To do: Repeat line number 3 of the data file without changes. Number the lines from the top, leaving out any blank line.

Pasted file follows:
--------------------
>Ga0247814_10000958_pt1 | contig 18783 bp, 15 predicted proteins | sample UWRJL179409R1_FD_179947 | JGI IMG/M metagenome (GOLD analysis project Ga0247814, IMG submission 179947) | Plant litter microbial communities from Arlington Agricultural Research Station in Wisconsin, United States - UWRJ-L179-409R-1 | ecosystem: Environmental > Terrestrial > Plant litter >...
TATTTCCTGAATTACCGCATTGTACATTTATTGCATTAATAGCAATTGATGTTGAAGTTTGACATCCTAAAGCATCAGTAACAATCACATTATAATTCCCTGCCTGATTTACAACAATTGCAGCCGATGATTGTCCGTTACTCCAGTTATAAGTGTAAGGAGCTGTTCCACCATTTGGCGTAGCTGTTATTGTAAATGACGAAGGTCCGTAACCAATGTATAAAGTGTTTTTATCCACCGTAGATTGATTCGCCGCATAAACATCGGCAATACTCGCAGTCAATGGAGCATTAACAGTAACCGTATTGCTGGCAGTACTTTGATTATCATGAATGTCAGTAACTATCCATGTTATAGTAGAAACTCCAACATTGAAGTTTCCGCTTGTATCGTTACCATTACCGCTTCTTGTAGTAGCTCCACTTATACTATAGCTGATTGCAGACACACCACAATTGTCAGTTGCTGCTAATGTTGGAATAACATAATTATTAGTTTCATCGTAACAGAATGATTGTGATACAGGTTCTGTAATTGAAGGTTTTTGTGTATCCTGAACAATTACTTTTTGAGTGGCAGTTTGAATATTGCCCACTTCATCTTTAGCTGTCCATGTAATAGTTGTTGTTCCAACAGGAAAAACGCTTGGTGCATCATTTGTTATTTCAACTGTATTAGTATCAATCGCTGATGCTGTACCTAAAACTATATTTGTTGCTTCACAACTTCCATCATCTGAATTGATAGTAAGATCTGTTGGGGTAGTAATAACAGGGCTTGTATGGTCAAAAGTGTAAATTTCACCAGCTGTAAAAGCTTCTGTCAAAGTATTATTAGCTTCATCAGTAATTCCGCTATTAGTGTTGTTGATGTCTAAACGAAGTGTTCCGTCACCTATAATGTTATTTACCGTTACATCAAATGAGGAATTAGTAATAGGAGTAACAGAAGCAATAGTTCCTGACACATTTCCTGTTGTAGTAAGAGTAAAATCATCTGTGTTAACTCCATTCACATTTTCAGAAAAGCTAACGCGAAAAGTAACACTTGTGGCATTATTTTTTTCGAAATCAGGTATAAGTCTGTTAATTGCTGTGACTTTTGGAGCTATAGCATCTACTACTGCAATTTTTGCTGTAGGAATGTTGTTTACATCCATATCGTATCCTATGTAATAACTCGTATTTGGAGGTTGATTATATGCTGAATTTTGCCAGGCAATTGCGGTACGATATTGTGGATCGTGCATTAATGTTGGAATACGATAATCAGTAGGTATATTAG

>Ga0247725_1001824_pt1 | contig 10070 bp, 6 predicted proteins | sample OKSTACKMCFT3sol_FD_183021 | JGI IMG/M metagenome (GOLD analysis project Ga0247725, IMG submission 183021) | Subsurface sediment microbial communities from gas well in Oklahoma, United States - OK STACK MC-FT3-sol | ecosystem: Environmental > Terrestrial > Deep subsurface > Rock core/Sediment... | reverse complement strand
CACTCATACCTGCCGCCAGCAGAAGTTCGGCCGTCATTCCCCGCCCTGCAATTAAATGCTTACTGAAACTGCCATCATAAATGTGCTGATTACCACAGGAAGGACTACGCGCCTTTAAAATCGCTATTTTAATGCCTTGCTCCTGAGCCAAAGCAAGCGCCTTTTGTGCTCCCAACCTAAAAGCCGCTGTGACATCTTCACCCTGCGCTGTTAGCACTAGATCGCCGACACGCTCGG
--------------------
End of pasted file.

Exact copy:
>Ga0247725_1001824_pt1 | contig 10070 bp, 6 predicted proteins | sample OKSTACKMCFT3sol_FD_183021 | JGI IMG/M metagenome (GOLD analysis project Ga0247725, IMG submission 183021) | Subsurface sediment microbial communities from gas well in Oklahoma, United States - OK STACK MC-FT3-sol | ecosystem: Environmental > Terrestrial > Deep subsurface > Rock core/Sediment... | reverse complement strand